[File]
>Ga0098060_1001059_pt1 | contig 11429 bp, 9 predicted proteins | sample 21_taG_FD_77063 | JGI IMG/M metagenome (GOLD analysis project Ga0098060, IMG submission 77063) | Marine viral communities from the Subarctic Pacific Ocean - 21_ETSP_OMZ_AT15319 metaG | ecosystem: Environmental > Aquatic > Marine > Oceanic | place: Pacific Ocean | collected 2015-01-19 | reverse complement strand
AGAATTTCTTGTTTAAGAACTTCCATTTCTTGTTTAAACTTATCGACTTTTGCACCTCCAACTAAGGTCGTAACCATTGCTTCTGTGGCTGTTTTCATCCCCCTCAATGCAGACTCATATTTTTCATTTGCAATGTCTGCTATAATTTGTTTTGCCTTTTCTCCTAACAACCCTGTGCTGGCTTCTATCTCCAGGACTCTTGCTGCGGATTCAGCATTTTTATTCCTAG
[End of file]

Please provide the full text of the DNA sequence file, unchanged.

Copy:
>Ga0098060_1001059_pt1 | contig 11429 bp, 9 predicted proteins | sample 21_taG_FD_77063 | JGI IMG/M metagenome (GOLD analysis project Ga0098060, IMG submission 77063) | Marine viral communities from the Subarctic Pacific Ocean - 21_ETSP_OMZ_AT15319 metaG | ecosystem: Environmental > Aquatic > Marine > Oceanic | place: Pacific Ocean | collected 2015-01-19 | reverse complement strand
AGAATTTCTTGTTTAAGAACTTCCATTTCTTGTTTAAACTTATCGACTTTTGCACCTCCAACTAAGGTCGTAACCATTGCTTCTGTGGCTGTTTTCATCCCCCTCAATGCAGACTCATATTTTTCATTTGCAATGTCTGCTATAATTTGTTTTGCCTTTTCTCCTAACAACCCTGTGCTGGCTTCTATCTCCAGGACTCTTGCTGCGGATTCAGCATTTTTATTCCTAG